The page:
Earlier this month, Special Counsel Robert Mueller’s team indicated they were withdrawing from a bail deal with Manafort due to their discovery of an op-ed, intended to run in a Ukrainian outlet, that Manafort had helped edit which defended his work in the country. Manafort has been charged with money laundering, tax evasion and failure to disclose foreign lobbying, as part of Mueller’s Russia probe. He’s pleaded not guilty to all counts.

Manafort’s attorney, Kevin Downing, continued to defend the op-ed Monday, even after the judge said that she considered Manafort’s ghostwriting of the op-ed an attempt to “circumvent” her gag order. 

It’s difficult for Manafort “to sit and watch his reputation” be “besmirched in the press,” Downing said, adding that he would like to get more advice from her on how to manage the negative media attention.

Jackson said it was not her job to give Manafort advice, but that he could come to her with individual queries about whether certain actions would violate the gag order. She noted that his attorneys had had the opportunity to object to her gag order when she first proposed it, but that they had not. “There’s a lot of negative press going on about the prosecutors,” she said, adding that Manafort’s team would accuse them of violating the gag order if they tried to counteract with a move akin to Manafort’s ghostwriting.

Manafort Inching Towards A Bail Package

With the op-ed dealt with, the judge turned to the other issues she had with the bail package his attorneys were assembling in consultation with Mueller’s team.

She raised concerns that some of the properties that Manafort is seeking to put up as bail did not have appraisals connected to them in the court filings. For at least one of them, his attorneys had submitted Zillow listings to show the property’s worth instead.

“Zillow is actually considered to be pretty accurate,” Downing said in defense of the move. The comment drew murmured laughter in the courtroom.

Jackson indicated that she would like to see appraisals or other formal confirmations of the properties’ values before approving them for bail, along with other financial details related to the proposed package.

She was also wary of Manafort’s request that he be able to travel between Florida, New York and the Washington area if he were to be released from home confinement. Jackson suggested that if his package was approved, he would still have to give pre-trial services a fair amount of warning before traveling between the three places.

Gates Waives A Conflict Issue

Another question Jackson dealt with was the potential conflict Rick Gates — the Manafort business partner who’s also been charged in the case — could face because one of his attorneys, Walter Mack, is also representing a Gates associate accused of a film fraud scheme in a separate case in New York.

Gates went through the process of waiving the conflict by answering a number of questions in front of the judge confirming he understood the potential conflict for him.

His attorneys, it appears, still have some ways to go to in hammering out details with Mueller’s team as they come up with a bond package for Gates. In the meantime, Jackson seemed annoyed with the frequent requests Gates has made to leave house arrest for various family events, beyond the general exceptions laid out in the home confinement order. She pointed specifically to his decision to sign on as a coach to one of his children’s sports teams.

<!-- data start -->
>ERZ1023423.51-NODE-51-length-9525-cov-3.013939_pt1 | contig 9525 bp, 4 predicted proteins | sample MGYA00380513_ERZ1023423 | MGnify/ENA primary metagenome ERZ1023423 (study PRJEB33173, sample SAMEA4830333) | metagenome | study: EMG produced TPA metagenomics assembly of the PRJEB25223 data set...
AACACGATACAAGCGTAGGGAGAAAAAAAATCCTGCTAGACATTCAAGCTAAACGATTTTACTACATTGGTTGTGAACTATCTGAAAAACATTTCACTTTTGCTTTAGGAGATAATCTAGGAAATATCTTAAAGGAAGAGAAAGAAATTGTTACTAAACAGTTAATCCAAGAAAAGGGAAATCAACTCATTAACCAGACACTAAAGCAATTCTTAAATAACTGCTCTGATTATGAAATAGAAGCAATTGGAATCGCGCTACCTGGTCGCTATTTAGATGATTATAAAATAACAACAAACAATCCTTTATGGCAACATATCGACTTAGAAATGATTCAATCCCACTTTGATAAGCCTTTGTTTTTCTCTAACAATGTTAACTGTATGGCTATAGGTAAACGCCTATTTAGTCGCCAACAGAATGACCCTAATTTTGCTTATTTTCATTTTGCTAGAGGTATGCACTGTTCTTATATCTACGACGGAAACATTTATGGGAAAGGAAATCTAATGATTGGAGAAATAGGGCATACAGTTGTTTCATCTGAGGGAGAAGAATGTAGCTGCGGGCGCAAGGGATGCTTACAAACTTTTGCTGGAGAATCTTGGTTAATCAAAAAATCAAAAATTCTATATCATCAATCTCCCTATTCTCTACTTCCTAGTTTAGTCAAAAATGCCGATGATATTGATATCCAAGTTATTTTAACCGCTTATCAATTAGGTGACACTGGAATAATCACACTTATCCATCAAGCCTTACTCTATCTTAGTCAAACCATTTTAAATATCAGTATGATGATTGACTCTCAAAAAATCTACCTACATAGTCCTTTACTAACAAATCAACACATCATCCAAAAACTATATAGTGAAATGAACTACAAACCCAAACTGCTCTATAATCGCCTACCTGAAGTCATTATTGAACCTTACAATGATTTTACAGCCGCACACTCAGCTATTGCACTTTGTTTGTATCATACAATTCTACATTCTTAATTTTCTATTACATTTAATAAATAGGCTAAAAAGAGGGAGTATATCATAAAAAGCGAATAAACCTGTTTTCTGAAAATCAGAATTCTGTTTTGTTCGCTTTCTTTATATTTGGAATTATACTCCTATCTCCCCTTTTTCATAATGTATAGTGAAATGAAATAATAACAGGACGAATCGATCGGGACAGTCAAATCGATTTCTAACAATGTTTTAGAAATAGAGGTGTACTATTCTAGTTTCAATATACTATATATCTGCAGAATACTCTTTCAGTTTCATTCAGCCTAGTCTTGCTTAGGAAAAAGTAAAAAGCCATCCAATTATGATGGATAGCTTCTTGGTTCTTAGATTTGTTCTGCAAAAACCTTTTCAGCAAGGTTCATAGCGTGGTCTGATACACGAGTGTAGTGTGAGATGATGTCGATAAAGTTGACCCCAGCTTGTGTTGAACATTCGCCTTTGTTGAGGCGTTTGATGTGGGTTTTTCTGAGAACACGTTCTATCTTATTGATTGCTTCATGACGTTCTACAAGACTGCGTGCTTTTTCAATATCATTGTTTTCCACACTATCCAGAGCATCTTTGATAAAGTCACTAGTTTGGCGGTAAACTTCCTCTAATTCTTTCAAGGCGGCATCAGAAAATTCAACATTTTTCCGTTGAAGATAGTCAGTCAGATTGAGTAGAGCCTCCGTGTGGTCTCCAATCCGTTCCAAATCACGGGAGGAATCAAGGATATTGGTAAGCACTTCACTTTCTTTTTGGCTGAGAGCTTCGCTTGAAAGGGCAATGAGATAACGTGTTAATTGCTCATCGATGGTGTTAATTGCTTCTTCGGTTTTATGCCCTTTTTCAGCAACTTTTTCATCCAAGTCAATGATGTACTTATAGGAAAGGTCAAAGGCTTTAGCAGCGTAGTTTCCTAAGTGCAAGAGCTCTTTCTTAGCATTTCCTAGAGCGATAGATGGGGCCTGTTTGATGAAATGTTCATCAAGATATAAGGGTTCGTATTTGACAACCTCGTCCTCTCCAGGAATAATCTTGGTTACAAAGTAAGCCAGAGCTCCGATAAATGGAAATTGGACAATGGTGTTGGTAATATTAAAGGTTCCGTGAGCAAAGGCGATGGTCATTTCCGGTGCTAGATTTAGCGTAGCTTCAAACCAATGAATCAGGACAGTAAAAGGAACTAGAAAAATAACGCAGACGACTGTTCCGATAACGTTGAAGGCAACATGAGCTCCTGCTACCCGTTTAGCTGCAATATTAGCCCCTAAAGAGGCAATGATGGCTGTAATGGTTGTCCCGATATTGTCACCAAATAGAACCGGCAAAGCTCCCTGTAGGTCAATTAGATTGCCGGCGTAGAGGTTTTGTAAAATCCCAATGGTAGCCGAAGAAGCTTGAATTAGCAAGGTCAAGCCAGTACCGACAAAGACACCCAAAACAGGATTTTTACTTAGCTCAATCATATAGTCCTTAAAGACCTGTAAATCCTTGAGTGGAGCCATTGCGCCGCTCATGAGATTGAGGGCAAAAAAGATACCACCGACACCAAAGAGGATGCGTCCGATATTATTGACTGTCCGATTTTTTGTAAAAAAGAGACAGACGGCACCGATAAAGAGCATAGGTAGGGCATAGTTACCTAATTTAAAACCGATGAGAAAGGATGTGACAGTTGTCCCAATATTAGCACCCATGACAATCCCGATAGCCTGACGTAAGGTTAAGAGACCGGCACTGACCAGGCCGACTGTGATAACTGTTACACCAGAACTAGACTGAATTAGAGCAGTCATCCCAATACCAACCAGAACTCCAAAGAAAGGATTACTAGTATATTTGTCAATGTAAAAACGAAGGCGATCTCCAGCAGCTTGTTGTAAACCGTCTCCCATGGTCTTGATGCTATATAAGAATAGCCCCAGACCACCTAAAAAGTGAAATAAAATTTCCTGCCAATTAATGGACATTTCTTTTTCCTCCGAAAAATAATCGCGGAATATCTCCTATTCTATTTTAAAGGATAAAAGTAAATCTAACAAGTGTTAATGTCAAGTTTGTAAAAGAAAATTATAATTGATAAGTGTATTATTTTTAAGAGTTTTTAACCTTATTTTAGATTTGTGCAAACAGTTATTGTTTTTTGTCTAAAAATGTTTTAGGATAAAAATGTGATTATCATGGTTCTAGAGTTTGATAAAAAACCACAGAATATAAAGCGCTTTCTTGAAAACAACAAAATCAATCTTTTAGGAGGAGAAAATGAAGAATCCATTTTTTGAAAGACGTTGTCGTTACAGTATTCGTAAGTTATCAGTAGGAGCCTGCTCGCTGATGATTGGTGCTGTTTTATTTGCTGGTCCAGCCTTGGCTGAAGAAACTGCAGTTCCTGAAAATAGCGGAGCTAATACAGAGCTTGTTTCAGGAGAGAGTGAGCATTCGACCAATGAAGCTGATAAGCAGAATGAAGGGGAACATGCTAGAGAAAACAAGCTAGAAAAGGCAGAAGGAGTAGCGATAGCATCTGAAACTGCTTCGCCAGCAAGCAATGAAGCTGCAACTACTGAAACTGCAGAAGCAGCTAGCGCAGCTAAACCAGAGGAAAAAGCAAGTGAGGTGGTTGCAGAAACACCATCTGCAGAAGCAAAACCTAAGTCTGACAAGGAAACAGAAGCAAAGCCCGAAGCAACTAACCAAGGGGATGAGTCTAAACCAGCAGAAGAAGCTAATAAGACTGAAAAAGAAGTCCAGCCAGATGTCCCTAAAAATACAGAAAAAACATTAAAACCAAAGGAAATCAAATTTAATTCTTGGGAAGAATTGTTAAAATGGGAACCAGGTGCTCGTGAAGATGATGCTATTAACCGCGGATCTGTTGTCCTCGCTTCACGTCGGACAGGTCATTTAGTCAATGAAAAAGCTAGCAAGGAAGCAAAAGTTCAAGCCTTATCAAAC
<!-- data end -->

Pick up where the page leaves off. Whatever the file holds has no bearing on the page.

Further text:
Gates, she said, it appeared to her, was trying to turn his home confinement into a “home confinement unless I want to be elsewhere.”

Scheduling Update

The parties in the case agreed to put on the books a status conference on Jan. 16, when they could continue to discuss any discovery issues and begin to come up with a schedule leading into the trial.

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By Monday, Special Counsel Robert Mueller’s team will have handed over to Paul Manafort’s and Rick Gates’ attorneys 400,000 items of evidence in its case against the two former Trump campaign officials as part of the pre-trial discovery process, according to a court document Mueller filed Friday.

The filing, ahead of a status conference slated for Monday, sheds additional light on aspects of Mueller’s investigation into Manafort and Gates. The two men were charged with tax evasion, money laundering and failure to disclose lobbying for foreign agents as part of Mueller’s larger Russia probe. They both have pleaded not guilty.

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Paul Manafort’s attorney on Thursday pushed back on Special Counsel Robert Mueller’s claim that Manafort had violated a judge’s gag order by assisting in an op-ed being written about him for a Ukrainian newspaper.

“The Special Counsel’s standard would lead to the constitutionally untenable conclusion that a defendant is not even allowed to maintain his or her innocence when such an order is entered because, by doing so, that statement might influence the public’s opinion,” the attorney, Kevin Downing, said in court filings.

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Republicans, at a House Judiciary Committee hearing Thursday with FBI Director Christopher Wray, did not show much eagerness to defend the agency from the attacks President Trump launched against it over the weekend.

More than a few GOP lawmakers were willing to back up Trump’s claim that the bureau is in “tatters,” with one Republican calling Trump’s allegation “understandable” and another saying that Trump was only talking about “senior leadership.”